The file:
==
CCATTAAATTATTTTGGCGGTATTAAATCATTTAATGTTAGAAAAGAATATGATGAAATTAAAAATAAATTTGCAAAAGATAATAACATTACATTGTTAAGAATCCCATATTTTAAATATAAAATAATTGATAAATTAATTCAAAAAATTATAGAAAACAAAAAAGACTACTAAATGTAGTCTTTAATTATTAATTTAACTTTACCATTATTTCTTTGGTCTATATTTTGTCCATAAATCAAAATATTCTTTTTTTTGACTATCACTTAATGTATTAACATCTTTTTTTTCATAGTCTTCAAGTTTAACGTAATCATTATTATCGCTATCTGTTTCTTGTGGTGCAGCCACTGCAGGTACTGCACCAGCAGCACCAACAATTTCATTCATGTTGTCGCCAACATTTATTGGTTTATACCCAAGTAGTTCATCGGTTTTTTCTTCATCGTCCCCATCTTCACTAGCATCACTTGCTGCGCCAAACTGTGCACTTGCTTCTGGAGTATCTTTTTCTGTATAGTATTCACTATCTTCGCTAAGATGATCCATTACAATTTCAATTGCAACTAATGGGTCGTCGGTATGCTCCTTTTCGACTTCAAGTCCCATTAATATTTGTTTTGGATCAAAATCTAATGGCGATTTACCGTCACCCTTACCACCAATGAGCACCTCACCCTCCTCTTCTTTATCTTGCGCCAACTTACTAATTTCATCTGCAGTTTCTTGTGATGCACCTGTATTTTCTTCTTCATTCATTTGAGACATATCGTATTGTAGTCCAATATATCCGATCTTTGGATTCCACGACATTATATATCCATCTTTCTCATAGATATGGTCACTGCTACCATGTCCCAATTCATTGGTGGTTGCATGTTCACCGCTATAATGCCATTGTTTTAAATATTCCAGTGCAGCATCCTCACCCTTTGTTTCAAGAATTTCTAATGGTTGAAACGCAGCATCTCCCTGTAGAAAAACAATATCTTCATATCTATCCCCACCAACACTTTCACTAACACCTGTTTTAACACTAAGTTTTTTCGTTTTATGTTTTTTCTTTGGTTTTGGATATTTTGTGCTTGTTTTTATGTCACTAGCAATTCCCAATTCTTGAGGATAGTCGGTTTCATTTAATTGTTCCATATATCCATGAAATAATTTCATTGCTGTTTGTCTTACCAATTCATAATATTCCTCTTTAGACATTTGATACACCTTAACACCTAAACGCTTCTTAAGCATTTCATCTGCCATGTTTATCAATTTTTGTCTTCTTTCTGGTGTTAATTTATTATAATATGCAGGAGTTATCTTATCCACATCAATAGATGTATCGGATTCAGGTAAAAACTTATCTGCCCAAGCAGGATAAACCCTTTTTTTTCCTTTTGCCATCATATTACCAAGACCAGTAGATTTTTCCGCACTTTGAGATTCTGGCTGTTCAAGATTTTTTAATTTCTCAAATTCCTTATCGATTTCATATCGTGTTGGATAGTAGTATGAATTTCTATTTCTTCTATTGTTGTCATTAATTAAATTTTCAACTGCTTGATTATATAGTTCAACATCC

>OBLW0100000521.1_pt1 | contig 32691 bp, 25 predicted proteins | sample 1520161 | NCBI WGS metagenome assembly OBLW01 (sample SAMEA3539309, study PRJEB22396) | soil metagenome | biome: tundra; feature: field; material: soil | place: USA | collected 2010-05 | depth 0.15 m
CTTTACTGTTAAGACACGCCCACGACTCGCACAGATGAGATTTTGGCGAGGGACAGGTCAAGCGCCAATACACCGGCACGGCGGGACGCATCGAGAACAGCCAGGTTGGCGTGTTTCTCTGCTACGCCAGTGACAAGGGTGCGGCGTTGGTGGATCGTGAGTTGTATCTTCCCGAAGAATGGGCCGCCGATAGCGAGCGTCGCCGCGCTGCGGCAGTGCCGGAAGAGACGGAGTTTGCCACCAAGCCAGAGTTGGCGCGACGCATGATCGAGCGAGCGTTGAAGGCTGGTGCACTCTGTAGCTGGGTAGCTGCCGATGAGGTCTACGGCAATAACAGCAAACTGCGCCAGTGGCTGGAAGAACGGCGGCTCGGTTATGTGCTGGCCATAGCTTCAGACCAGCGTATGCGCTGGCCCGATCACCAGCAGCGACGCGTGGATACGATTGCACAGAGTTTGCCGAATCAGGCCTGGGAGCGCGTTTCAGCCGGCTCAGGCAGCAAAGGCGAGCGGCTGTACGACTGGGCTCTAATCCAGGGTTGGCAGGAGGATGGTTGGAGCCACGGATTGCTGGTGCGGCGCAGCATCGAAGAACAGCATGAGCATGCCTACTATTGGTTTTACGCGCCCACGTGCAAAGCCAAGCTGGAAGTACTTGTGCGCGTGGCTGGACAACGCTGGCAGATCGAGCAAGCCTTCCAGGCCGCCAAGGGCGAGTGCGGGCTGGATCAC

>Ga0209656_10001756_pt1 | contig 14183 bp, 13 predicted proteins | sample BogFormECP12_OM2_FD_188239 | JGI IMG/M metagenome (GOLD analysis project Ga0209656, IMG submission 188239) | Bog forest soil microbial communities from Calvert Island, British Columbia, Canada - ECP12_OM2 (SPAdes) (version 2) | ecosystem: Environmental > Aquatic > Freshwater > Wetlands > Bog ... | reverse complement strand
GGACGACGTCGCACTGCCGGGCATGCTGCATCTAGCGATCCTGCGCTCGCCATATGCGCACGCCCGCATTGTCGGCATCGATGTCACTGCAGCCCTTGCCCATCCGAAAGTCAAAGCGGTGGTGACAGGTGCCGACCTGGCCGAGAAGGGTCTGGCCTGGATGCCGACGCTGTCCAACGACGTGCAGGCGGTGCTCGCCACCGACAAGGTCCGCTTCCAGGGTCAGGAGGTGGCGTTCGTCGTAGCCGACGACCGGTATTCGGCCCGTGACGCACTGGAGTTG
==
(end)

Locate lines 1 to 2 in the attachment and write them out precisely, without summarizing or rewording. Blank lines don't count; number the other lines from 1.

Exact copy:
CCATTAAATTATTTTGGCGGTATTAAATCATTTAATGTTAGAAAAGAATATGATGAAATTAAAAATAAATTTGCAAAAGATAATAACATTACATTGTTAAGAATCCCATATTTTAAATATAAAATAATTGATAAATTAATTCAAAAAATTATAGAAAACAAAAAAGACTACTAAATGTAGTCTTTAATTATTAATTTAACTTTACCATTATTTCTTTGGTCTATATTTTGTCCATAAATCAAAATATTCTTTTTTTTGACTATCACTTAATGTATTAACATCTTTTTTTTCATAGTCTTCAAGTTTAACGTAATCATTATTATCGCTATCTGTTTCTTGTGGTGCAGCCACTGCAGGTACTGCACCAGCAGCACCAACAATTTCATTCATGTTGTCGCCAACATTTATTGGTTTATACCCAAGTAGTTCATCGGTTTTTTCTTCATCGTCCCCATCTTCACTAGCATCACTTGCTGCGCCAAACTGTGCACTTGCTTCTGGAGTATCTTTTTCTGTATAGTATTCACTATCTTCGCTAAGATGATCCATTACAATTTCAATTGCAACTAATGGGTCGTCGGTATGCTCCTTTTCGACTTCAAGTCCCATTAATATTTGTTTTGGATCAAAATCTAATGGCGATTTACCGTCACCCTTACCACCAATGAGCACCTCACCCTCCTCTTCTTTATCTTGCGCCAACTTACTAATTTCATCTGCAGTTTCTTGTGATGCACCTGTATTTTCTTCTTCATTCATTTGAGACATATCGTATTGTAGTCCAATATATCCGATCTTTGGATTCCACGACATTATATATCCATCTTTCTCATAGATATGGTCACTGCTACCATGTCCCAATTCATTGGTGGTTGCATGTTCACCGCTATAATGCCATTGTTTTAAATATTCCAGTGCAGCATCCTCACCCTTTGTTTCAAGAATTTCTAATGGTTGAAACGCAGCATCTCCCTGTAGAAAAACAATATCTTCATATCTATCCCCACCAACACTTTCACTAACACCTGTTTTAACACTAAGTTTTTTCGTTTTATGTTTTTTCTTTGGTTTTGGATATTTTGTGCTTGTTTTTATGTCACTAGCAATTCCCAATTCTTGAGGATAGTCGGTTTCATTTAATTGTTCCATATATCCATGAAATAATTTCATTGCTGTTTGTCTTACCAATTCATAATATTCCTCTTTAGACATTTGATACACCTTAACACCTAAACGCTTCTTAAGCATTTCATCTGCCATGTTTATCAATTTTTGTCTTCTTTCTGGTGTTAATTTATTATAATATGCAGGAGTTATCTTATCCACATCAATAGATGTATCGGATTCAGGTAAAAACTTATCTGCCCAAGCAGGATAAACCCTTTTTTTTCCTTTTGCCATCATATTACCAAGACCAGTAGATTTTTCCGCACTTTGAGATTCTGGCTGTTCAAGATTTTTTAATTTCTCAAATTCCTTATCGATTTCATATCGTGTTGGATAGTAGTATGAATTTCTATTTCTTCTATTGTTGTCATTAATTAAATTTTCAACTGCTTGATTATATAGTTCAACATCC

>OBLW0100000521.1_pt1 | contig 32691 bp, 25 predicted proteins | sample 1520161 | NCBI WGS metagenome assembly OBLW01 (sample SAMEA3539309, study PRJEB22396) | soil metagenome | biome: tundra; feature: field; material: soil | place: USA | collected 2010-05 | depth 0.15 m